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Kevin Moran

The Destruction of Pharaoh’s Army, 1792

Philippe-Jacques De Loutherbourg

Oil on canvas
50 x 40 1/2 in.

This magnificent painting by Loutherbourg is a great example of the constant depiction

of religious views in art, and just a natural beauty.In my personal experience the tradition of

expressing these views and imagination thats transposed creates a much deeper relationship with the

artist and viewer. Initially when you look at the piece, it gives you this ultimate feeling of heroism. If

you know a little bit about biblical history, Pharaoh was trying persecute the Israelites but God was

trying to save them and persecute the Egyptians. So when you really look at all the characters in the

painting you realize how great a job Loutherbourg did in associating hope and struggle in their faces

and stature. The lighting has a great contrast it almost can be deemed a chiaroscuro type painting. The

pillar of clouds go to three edges of the painting, which give this emotion of surrounding force and

glory represented in a “holy” sense. What is kind of confusing is the actual time of day its trying to

perceive because in the story there were certain events like the pillars of clouds and fire but the

painting is of just a mass source of cloud. I can only assume this is at the beginning of the event. The

use of color to decipher the ocean and the clouds is pretty brilliant in its subtlety. Especially the white

wash of the water joining in with the lower cloud area. As Moses looks over the sea, I like to think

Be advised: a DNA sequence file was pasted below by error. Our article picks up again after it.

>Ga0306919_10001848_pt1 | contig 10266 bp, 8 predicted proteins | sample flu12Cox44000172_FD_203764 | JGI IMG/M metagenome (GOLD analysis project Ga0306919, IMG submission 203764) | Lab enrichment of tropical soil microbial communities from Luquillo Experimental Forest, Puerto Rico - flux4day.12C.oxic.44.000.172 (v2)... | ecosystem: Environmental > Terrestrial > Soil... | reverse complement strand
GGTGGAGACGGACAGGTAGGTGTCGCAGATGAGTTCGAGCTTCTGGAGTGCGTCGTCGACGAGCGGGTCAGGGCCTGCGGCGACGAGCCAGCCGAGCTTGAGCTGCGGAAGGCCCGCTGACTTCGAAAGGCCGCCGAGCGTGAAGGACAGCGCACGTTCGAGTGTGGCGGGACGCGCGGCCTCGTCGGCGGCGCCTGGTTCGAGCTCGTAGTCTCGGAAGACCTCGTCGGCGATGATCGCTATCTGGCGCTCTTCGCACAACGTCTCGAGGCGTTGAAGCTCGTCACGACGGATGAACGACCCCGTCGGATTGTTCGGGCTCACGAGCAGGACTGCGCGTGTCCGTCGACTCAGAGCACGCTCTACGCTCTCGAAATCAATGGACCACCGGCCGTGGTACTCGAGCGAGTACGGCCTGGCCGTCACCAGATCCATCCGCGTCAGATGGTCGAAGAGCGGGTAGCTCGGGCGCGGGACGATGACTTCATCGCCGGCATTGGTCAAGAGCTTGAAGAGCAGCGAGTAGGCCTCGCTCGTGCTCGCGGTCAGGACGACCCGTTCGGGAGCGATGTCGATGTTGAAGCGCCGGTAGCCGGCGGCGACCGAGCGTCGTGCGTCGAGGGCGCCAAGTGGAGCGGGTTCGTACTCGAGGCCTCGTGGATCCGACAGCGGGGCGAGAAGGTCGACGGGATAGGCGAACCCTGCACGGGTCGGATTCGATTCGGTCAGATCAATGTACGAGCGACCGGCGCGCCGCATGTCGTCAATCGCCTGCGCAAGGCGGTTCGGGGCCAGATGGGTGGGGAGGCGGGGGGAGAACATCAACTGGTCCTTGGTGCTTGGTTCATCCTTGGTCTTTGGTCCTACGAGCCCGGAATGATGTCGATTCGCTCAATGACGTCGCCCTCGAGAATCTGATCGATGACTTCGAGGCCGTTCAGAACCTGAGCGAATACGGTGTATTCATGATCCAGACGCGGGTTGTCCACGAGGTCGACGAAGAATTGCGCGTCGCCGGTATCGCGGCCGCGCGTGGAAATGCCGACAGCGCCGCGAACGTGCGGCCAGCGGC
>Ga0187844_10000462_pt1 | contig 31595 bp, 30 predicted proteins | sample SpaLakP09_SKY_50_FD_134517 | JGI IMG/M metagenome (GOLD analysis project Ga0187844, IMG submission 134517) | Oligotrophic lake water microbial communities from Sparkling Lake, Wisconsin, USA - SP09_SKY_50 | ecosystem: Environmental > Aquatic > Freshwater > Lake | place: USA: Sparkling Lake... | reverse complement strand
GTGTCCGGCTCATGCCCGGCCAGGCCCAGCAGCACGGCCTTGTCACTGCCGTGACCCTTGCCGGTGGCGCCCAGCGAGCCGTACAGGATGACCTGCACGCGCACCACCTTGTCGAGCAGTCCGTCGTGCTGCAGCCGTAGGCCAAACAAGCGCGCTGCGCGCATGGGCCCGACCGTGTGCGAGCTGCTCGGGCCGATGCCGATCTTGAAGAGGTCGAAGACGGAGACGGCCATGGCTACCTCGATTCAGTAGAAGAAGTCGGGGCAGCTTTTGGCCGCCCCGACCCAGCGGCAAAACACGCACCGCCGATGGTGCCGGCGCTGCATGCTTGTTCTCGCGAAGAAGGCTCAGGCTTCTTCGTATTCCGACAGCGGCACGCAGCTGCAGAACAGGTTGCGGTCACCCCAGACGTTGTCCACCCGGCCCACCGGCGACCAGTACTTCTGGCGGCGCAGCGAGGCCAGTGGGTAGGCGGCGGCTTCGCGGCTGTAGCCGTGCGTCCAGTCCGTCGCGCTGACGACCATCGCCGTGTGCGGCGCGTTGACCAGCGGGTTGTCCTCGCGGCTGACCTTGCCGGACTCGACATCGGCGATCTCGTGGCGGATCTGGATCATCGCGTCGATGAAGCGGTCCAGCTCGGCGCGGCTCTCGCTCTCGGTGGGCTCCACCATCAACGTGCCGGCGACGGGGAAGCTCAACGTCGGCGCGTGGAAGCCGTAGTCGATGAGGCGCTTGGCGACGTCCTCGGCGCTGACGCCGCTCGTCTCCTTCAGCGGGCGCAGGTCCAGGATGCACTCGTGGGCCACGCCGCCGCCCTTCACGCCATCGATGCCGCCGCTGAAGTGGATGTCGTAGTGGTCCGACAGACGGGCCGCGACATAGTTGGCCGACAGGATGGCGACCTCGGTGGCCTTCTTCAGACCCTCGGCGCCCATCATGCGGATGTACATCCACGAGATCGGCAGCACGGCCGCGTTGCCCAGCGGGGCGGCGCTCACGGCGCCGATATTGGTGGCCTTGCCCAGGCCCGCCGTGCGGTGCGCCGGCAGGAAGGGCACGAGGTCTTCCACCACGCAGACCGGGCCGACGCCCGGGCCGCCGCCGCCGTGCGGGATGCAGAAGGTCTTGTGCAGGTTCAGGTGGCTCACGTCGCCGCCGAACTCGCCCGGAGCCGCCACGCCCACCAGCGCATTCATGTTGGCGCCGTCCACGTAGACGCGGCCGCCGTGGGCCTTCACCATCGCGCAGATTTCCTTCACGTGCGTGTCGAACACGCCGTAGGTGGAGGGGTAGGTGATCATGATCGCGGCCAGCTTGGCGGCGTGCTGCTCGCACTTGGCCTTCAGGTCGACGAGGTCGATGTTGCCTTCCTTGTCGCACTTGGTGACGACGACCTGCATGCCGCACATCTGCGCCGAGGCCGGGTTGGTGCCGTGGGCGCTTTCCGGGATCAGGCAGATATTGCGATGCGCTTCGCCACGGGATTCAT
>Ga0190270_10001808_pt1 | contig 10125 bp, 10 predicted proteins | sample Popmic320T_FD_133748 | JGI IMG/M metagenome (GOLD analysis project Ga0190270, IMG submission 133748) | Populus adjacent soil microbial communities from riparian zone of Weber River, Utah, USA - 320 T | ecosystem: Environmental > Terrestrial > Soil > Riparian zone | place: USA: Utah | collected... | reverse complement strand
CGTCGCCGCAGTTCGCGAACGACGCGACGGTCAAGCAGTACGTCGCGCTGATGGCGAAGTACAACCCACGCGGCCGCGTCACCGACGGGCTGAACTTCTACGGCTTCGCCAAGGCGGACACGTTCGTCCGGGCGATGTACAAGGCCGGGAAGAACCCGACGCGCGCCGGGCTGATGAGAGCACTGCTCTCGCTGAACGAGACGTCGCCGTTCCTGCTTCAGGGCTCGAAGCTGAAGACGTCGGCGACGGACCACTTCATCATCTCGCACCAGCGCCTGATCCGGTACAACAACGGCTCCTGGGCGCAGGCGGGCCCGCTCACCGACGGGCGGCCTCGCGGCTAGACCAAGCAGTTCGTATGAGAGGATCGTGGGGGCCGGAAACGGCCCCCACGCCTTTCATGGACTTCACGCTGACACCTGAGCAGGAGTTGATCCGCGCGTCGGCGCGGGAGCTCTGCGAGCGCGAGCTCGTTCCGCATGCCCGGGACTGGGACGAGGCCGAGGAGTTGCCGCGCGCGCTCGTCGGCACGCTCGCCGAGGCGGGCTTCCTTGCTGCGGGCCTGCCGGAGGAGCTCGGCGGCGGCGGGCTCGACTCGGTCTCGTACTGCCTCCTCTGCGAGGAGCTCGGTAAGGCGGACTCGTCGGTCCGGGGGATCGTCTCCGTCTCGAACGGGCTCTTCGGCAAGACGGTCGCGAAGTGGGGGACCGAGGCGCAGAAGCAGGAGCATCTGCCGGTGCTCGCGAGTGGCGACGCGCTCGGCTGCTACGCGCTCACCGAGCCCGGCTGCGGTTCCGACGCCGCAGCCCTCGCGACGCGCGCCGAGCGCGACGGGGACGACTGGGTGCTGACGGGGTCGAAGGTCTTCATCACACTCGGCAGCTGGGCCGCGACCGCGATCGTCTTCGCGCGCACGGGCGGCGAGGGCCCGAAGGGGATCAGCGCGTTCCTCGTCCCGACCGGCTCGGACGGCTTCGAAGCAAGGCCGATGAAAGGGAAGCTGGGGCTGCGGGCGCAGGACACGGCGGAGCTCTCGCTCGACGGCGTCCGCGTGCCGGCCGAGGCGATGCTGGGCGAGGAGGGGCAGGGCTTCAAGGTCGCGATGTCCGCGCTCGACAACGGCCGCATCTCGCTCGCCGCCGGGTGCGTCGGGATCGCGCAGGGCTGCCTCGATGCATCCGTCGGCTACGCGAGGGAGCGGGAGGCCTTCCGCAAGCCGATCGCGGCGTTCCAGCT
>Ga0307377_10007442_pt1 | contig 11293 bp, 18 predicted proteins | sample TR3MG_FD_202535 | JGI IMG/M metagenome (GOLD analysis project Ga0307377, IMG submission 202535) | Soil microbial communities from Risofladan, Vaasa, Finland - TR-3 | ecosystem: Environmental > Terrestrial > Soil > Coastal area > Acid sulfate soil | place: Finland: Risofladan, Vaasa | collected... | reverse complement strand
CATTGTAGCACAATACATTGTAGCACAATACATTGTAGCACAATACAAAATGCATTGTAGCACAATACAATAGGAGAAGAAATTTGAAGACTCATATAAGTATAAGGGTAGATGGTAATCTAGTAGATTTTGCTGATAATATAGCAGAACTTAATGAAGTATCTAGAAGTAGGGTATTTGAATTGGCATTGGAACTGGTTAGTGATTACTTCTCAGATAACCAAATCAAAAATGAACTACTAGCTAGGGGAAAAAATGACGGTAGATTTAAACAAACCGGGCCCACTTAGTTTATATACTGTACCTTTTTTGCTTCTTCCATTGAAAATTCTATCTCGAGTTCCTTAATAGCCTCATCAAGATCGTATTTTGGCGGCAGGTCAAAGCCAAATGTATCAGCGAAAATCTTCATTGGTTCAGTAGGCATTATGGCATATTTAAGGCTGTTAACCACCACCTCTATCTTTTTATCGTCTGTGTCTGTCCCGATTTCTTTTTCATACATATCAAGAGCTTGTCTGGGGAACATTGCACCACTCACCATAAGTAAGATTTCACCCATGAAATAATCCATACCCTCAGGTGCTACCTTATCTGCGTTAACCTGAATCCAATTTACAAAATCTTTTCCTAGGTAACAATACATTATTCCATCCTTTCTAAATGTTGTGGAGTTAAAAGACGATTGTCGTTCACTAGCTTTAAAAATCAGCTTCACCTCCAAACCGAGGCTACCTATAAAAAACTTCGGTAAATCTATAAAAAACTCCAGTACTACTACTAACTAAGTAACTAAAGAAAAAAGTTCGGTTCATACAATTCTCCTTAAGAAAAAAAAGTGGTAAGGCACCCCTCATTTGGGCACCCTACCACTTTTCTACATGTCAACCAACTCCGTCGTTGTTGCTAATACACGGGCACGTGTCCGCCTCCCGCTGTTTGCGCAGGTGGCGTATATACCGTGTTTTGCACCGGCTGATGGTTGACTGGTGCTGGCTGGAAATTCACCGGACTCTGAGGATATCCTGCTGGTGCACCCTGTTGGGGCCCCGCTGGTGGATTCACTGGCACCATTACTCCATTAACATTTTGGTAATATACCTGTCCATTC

that he has no intention of turning his head to gaze at the oncoming battle that Pharaoh’s army is ready

to deal to these people in the painting. Loutherbourg creates this impression of their really being no

struggle in the depiction but the amount of work and strokes involved in the physical piece is very

prevalent in time spent. The main attraction for me in this painting is the matter of dedication or

precise delicacy involved. There were many paintings of this event of Moses and God working

together to part the red sea and kill the Egyptians, but this one out of all the others really catches the

struggle within the Israelites and the oncoming foes that could take their lives away from them, its a

matter of getting the story across and still making the viewer really appreciate the emotion captured and the time and

effort it takes to make such a beautiful painting.

Something interesting to me

Melanie Brownfield here!! I wanted to speak briefly on Venician Paintings written about in Chapter nine.  As we know, Venice was a very rich to middle class city in the 16th century. What is interesting to me is how these paintings focused on the lyrical and sensual.  As opposed to Rome or Florence (who had a significant amount of  poor or lower class) focused on more intellectual themes like religion, humanity, and the relationship between man and nature.  The Venician painters seemed to focus more on rich colors and depicting the ‘good life’, creating a kind of laid back and easy mood. They did not get into religious paintings until later with painter Titian, who still seemed to create a sense of awe with the  ‘Assumption of the Virgin’, instead of a sense of fear like the ‘Last Judgement’ of Michelangelo. I believe the difference in mood is a direct result of the state of people in each city. I believe that because there were a small elite class that governed a very large amount of peasants or ‘poor people’ in Rome, it created a consciousness that understood suffering, good and evil, and that actually sparked questions for God that was not sparked in Venice. I also think that the clergy and kings of Rome wanted to control the lower class by reminding and convincing them of the will of God (which of course is that you (the peasant) should continue to work for and not revolt against the elite). In Venice, they had no constant reminder of  the fact that God has somehow made resources and life easier for only one group of people and not th other. This caused less philosophy for understanding of the world, and created a sort of naivety that most rich people have in regards to the real world.  Which in turn reflected in the art.